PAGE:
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Former Scotland international Craig Chalmers reveals cancer diagnosis

By David Ferguson
Craig Chalmers of Scotland is tackled by Brian O''Meara, #9, of Ireland during the Five Nations match at Murrayfield. Scotland beat Ireland 38-10. Mandatory Credit: Andrew Redington /Allsport

Former Scotland and British and Irish Lions stand-off Craig Chalmers has revealed that he is suffering from prostate cancer.

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The 55-year-old, who lives and works in London, was given the diagnosis on Friday after several weeks of tests, but is optimistic about the prognosis. He said: “It was a shock and it really hits you to hear the C word, but it is what it is and I’ve been lucky really, because since I turned 50 I’ve had annual tests and so despite having symptoms whatsoever it was picked up.

“It has been a difficult time because after my usual blood test check-up, the doctor was back in touch while I was on holiday to say I should have some tests, and it became obvious that something wasn’t right. You spend days thinking and worrying about what it might be, and I had MRI tests and things, and then last week they said ‘yes, it’s prostate cancer’. It’s confined to the prostate at the moment so I have options for treatment, whether I have radiotherapy or an operation, and I’ll discuss that with my surgeon on Friday and we’ll take it from there.

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“But I do consider myself lucky to have found it early. My PSA number (prostate specific antigen) test went up this year and that was how they spotted it, so the big message in this for me and everyone really is that you have to get yourself tested. I have a good network of family and friends around me and they will help me get through this, but it’s important that we talk about things like this. I think men in their 50s do not speak about personal things much with each other, and when you come up against something like this you realise how important it is to talk and encourage each other to look after your health.”

One of the people Chalmers turned to is former teammate Kenny Logan, who was diagnosed with prostate cancer two years ago and opted to undergo an operation to remove his prostate. Another former Scotland player who went public about his own diagnosis was John Rutherford, another former stand-off, and he remains a supporter of Prostate charities after surviving his diagnosis, but only after losing his brother to the disease.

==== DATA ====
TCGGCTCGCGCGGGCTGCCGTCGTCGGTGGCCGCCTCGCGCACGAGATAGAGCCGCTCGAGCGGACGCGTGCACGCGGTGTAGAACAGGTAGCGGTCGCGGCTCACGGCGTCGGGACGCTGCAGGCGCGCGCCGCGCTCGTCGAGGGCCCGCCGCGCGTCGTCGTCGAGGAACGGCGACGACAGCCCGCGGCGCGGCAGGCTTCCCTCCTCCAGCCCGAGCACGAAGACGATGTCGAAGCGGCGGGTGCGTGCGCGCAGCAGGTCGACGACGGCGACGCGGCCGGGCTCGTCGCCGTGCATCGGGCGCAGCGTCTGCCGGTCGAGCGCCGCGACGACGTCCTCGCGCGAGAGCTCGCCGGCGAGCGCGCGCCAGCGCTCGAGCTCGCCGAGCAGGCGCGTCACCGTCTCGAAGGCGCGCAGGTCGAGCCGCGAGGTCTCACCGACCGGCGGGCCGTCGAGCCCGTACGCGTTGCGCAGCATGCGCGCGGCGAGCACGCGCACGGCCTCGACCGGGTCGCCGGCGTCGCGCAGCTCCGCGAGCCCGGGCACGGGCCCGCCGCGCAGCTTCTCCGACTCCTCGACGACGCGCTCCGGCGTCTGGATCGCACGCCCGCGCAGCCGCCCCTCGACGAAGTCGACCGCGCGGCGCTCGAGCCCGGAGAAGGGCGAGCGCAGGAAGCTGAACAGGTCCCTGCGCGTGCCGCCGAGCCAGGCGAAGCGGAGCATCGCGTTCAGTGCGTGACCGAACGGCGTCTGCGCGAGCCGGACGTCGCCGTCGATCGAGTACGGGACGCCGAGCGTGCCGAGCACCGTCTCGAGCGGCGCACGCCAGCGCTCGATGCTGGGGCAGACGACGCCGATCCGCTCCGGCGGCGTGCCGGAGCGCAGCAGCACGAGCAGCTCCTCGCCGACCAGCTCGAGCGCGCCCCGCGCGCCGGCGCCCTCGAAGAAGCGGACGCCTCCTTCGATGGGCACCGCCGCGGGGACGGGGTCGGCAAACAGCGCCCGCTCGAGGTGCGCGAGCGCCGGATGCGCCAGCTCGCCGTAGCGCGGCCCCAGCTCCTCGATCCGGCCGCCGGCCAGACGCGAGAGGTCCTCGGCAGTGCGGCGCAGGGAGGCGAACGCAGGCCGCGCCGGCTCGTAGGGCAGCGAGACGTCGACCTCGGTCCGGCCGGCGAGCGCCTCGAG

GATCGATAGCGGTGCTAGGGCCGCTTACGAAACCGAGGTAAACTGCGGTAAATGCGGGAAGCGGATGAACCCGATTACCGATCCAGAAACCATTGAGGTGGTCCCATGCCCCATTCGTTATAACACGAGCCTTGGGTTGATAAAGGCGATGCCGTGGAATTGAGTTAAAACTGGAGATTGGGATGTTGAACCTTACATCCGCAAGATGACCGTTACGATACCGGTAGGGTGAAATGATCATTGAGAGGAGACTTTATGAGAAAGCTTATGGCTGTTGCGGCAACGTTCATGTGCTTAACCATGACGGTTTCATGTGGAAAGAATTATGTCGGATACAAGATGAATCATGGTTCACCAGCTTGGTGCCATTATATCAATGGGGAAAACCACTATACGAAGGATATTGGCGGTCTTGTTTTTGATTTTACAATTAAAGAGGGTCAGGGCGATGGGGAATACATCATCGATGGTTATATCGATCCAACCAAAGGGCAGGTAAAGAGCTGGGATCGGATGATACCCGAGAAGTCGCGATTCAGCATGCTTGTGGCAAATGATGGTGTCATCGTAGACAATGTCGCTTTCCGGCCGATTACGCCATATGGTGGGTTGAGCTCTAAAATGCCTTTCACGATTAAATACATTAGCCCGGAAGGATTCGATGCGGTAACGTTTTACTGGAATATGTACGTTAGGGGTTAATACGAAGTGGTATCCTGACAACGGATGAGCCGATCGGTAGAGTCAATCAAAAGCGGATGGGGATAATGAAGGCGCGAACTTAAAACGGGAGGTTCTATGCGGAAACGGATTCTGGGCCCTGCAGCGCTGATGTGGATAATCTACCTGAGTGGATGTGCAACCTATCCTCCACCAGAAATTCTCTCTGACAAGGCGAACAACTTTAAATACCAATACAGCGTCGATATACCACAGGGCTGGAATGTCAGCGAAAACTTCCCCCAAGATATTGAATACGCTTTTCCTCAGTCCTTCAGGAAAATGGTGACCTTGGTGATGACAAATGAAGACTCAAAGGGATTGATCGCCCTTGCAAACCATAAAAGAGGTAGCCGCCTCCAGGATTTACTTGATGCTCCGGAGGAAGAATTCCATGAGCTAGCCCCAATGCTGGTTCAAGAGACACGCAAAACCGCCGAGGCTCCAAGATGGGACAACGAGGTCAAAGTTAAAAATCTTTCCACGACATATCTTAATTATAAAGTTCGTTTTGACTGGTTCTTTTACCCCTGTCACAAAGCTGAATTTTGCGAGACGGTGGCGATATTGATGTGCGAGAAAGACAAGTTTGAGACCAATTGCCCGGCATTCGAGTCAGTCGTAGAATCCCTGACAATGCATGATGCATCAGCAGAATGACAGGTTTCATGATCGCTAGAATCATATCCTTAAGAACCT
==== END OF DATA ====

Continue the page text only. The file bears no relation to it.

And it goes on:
A father and grandfather, Chalmers insisted: “I’ve been lucky because I’ve been getting tested every year but I now understand better than I did, as Kenny and John did, how important it is to get yourself tested regularly because otherwise how would you catch it early?

“Kenny has been brilliant and he has known since my first high PSA test. He has been through it, so that helps, having someone who knows what the options are and the steps you take. It has been a tough few weeks but now I’m happier that I know what it is and we can move on and get it operated on. The way I’m thinking right now, I think I’m going to go down the operation route, and get it out of me, but we’ll see what the surgeon says before I made any decisions.”

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Poorfour 4 hours ago
The AI advantage: How the next two Rugby World Cups will be won

AI models are really just larger and less transparent variants of the statistical models that have been in use since Moneyball was invented. And a big difference between the Icahn centre’s results and AI today is that ChatGPT-like Large Language Models can explain (to some degree) how they reached their conclusions. In terms of what impact they will have, I suspect it will have two primary impacts: 1) It will place a premium on coaching creativity 2) It will lead to more selections that baffle fans and pundits. Analysts will be able to run the models both ways: they will see their own team’s and players’ weaknesses and strengths as well as the opposition’s. So they will have a good idea at what the other team will be targeting and the decisive difference may well be which coaches are smart enough to think of a gameplan that the other side didn’t identify and prepare for. For players, it places a premium on three key things: 1) Having a relatively complete game with no major weaknesses (or the dedication to work on eliminating them) 2) Having the tactical flexibility to play a different game every week 3) Having a point of difference that is so compelling that there isn’t a defence for it. (3) is relatively rare even among pro players. There have been only a handful of players over the years where you knew what they were going to do and the problem was stopping it - Lomu would be the classic example. And even when someone does have that, it’s hard to sustain. Billy Vunipola in his prime was very hard to stop, but fell away quite badly when the toll on his body began to accumulate. So coaches will look for (1) - a lack of exploitable weaknesses - and (2) - the ability to exploit others’ weaknesses - ahead of hoping for (3), at least for the majority of the pack. Which is likely to mean that, as with the original Moneyball, competent, unshowy players who do the stuff that wins matches will win out over outrageous talents who can’t adapt to cover their own weaknesses. Which will leave a lot of people on the sidelines sputtering over the non-inclusion of players whose highlights reels are spectacular, but whose lowlight reels have been uncovered by AI… at least until the point where every fan has access to a sporting analysis AI.

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